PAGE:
James Cameron’s “Titanic” proved unsinkable, with eight Golden Globe nominations — more than any other film this season, and the most ever in the 55-year history of the awards from the Hollywood Foreign Press Assn.
In the announcement of noms Thursday morning, the seaborne adventure was cited for motion picture drama, director (Cameron), actress in a drama (Kate Winslet), actor in a drama (Leonardo DiCaprio), supporting actress (Gloria Stuart), screenplay, score and song.
Sailing close behind “Titanic” was James L. Brooks’ “As Good as It Gets.” The Jack Nicholson/Helen Hunt starrer was short-listed in six categories, including director, comedy or musical picture, actress, actor, supporting actor and screenplay.
The New Regency/Warner Bros. production “L.A. Confidential” continued its honeymoon, taking nominations for five gold dinguses. The Curtis Hanson-helmed ensemble pic was listed to compete for drama film, director, supporting actress, screenplay and score.
Sony, which is enjoying a billion-dollar year at the domestic B.O., grabbed 13 nominations, more than any other studio. Paramount had 11 noms, and Fox 12 — though each total includes the eight for their co-production of “Titanic.” Miramax garnered 10 nods, Warner Bros. seven, and New Line five. DreamWorks and Universal had four each.
On the television side, NBC easily dominated the noms with 23 — bettering last year’s 17, and far ahead of its closest competitor. Seven of its nods originated with “ER.” And four of the network’s “must-see” sitcoms contributed strongly, with three nominations apiece for the veteran comedies “Seinfeld” and “Frasier,” and two each for “Mad About You” and “3rd Rock From the Sun.”
In network tallies, ABC was next with 10 nominations, followed by CBS and Fox with six each (see separate story).
For Cameron, who has said the mega-budgeted “Titanic” is his first step toward more character-driven films, the Globe nominations came as a crucial vote of confidence in his different artistic direction.
“This is a windfall day for the film,” Cameron told Daily Variety. “People know ‘Titanic’ is a large-scale entertainment, but this nomination is a bit of a validation that there’s something else important of substance here, and that’s what Fox invested in — a movie that had different levels.”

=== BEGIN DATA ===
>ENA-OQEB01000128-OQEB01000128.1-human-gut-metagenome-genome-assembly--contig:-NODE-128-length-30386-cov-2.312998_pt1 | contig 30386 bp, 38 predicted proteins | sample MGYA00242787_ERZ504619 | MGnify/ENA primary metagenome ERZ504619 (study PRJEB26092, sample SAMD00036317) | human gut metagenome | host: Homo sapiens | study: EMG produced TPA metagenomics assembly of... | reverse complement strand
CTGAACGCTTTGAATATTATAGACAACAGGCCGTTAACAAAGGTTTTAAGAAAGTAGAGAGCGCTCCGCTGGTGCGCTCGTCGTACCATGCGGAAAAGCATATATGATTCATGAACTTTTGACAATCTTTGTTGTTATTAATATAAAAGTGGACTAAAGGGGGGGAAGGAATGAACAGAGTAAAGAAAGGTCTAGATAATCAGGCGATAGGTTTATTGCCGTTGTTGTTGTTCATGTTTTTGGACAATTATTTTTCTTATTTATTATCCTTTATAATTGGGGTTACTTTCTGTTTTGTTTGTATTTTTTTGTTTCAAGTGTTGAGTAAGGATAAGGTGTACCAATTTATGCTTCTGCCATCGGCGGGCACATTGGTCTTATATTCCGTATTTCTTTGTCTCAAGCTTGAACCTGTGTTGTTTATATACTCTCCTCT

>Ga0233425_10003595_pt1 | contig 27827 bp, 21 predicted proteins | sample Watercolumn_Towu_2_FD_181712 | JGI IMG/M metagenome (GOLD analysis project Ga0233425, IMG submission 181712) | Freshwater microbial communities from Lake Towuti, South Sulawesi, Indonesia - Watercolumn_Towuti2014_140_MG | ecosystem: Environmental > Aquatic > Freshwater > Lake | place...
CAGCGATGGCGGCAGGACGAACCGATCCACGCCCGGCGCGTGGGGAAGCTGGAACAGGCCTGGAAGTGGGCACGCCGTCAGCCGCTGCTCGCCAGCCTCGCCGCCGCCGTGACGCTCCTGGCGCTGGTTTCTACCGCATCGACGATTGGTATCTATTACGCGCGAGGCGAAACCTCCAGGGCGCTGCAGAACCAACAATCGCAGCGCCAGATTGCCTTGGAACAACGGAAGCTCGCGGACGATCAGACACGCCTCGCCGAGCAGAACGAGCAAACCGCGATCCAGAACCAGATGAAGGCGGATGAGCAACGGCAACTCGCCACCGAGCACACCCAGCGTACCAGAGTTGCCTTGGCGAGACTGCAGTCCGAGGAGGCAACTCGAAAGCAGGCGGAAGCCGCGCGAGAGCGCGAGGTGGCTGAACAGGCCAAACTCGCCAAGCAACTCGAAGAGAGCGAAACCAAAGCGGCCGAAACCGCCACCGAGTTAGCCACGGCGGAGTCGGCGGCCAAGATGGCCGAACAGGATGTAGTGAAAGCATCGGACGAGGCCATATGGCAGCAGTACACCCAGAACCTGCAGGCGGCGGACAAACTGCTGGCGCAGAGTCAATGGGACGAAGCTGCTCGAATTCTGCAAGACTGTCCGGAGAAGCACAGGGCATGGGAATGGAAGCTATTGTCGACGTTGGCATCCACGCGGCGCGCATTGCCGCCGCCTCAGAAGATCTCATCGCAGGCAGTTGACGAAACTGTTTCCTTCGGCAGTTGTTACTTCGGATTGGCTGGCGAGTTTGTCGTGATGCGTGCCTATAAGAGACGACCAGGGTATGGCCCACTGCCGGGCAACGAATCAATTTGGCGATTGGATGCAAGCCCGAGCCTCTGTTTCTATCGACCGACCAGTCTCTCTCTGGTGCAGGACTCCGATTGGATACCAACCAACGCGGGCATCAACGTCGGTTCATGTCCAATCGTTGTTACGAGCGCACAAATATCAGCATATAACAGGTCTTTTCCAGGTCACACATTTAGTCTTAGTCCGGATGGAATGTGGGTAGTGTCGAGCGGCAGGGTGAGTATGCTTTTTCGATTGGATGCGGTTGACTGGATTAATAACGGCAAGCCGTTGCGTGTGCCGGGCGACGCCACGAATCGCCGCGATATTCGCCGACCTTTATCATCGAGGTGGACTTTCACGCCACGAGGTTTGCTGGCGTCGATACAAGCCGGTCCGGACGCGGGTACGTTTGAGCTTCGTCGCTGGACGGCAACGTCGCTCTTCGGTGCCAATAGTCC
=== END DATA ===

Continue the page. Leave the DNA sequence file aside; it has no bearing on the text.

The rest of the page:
Several contenders for the best picture and other film awards inched in just under the year-end deadline, including Steven Spielberg’s DreamWorks pic “Amistad” (four nods) and Universal’s Daniel Day-Lewis starrer “The Boxer,” which pairs the lanky English actor again with Irish-born director Jim Sheridan for three award entries.
Miramax’s “Good Will Hunting,” scripted by actors Matt Damon and Ben Affleck and co-starring Robin Williams, also received four nominations, including dramatic picture and screenplay.
Remembered from its debut in March, the “Selena” biopic gave star Jennifer Lopez her first major award nomination. “There were so many outstanding movies this year, and so many that came out so late in the year that I thought everyone had forgotten about me — even I forgot, and I was in the movie,” said Lopez.
British indie “The Full Monty” was clothed in a single but important nomination for best comedy or musical motion picture. The low-budget pic about amateur male strippers has already won about 15 awards from festivals and critics around the world, said director Peter Cattaneo, including the European Film Awards’ Felix.”The Golden Globes is absolutely the biggest deal for us,” he said. “It’s great to be there with the big studios and with such good company.”
Seemingly perennial Globe contender Alan Menken is back for the 14th time, now hoping to win his eighth award. This year, he’s up for original song, “Go the Distance,” written with lyricist-partner David Zippel for Disney’s animated hit “Hercules.” But Fox’s debut animated feature “Anastasia” bested the Mouse in the song category, receiving nods for two tunes, “Journey to the Past” and “Once Upon a December.”
While the HFPA has raised eyebrows in the past for some of its Globe choices — especially in the organization’s comedy/musical tastes — this year showed few big shockers. Pics absent from the Globe list were the Mike Newell-directed mob tale “Donnie Brasco,” with Al Pacino and Johnny Depp, and “The Apostle,” which Robert Duvall wrote, directed, produced and starred in. Also among the missing were “The Sweet Hereafter,” “Seven Years in Tibet,” “Welcome to Sarajevo” and “Cop Land.”
The HFPA, comprised of L.A.-based members of the foreign press who cover the entertainment industry, makes nominations in 24 categories, with 13 in motion pictures, and 11 in television.
Though the Globes are often touted as Oscar predictors, they have a spotty record. (Last year, in seven categories — film, director, screenplay and four acting races — only two Oscar winners had won a Golden Globe.)
The Golden Globes’ benefit to the Oscar race is in the timing for nominations. GG noms were announced three weeks before Oscar ballots are mailed on Jan. 9; the Globe awards are handed out nearly two weeks before Oscar ballots close Jan. 30.
The prizes will be announced during a Jan. 18 ceremony at the Beverly Hilton Hotel, broadcast live on NBC.